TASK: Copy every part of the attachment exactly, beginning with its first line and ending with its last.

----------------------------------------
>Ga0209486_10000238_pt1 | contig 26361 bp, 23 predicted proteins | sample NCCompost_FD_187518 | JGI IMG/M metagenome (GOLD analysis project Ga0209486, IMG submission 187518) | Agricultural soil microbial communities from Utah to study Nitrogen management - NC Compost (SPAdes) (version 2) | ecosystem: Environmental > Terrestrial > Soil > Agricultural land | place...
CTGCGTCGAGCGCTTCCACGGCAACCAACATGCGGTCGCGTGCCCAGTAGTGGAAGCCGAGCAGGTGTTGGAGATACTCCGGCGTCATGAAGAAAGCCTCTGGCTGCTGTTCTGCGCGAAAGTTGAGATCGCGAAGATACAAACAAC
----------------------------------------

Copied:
>Ga0209486_10000238_pt1 | contig 26361 bp, 23 predicted proteins | sample NCCompost_FD_187518 | JGI IMG/M metagenome (GOLD analysis project Ga0209486, IMG submission 187518) | Agricultural soil microbial communities from Utah to study Nitrogen management - NC Compost (SPAdes) (version 2) | ecosystem: Environmental > Terrestrial > Soil > Agricultural land | place...
CTGCGTCGAGCGCTTCCACGGCAACCAACATGCGGTCGCGTGCCCAGTAGTGGAAGCCGAGCAGGTGTTGGAGATACTCCGGCGTCATGAAGAAAGCCTCTGGCTGCTGTTCTGCGCGAAAGTTGAGATCGCGAAGATACAAACAAC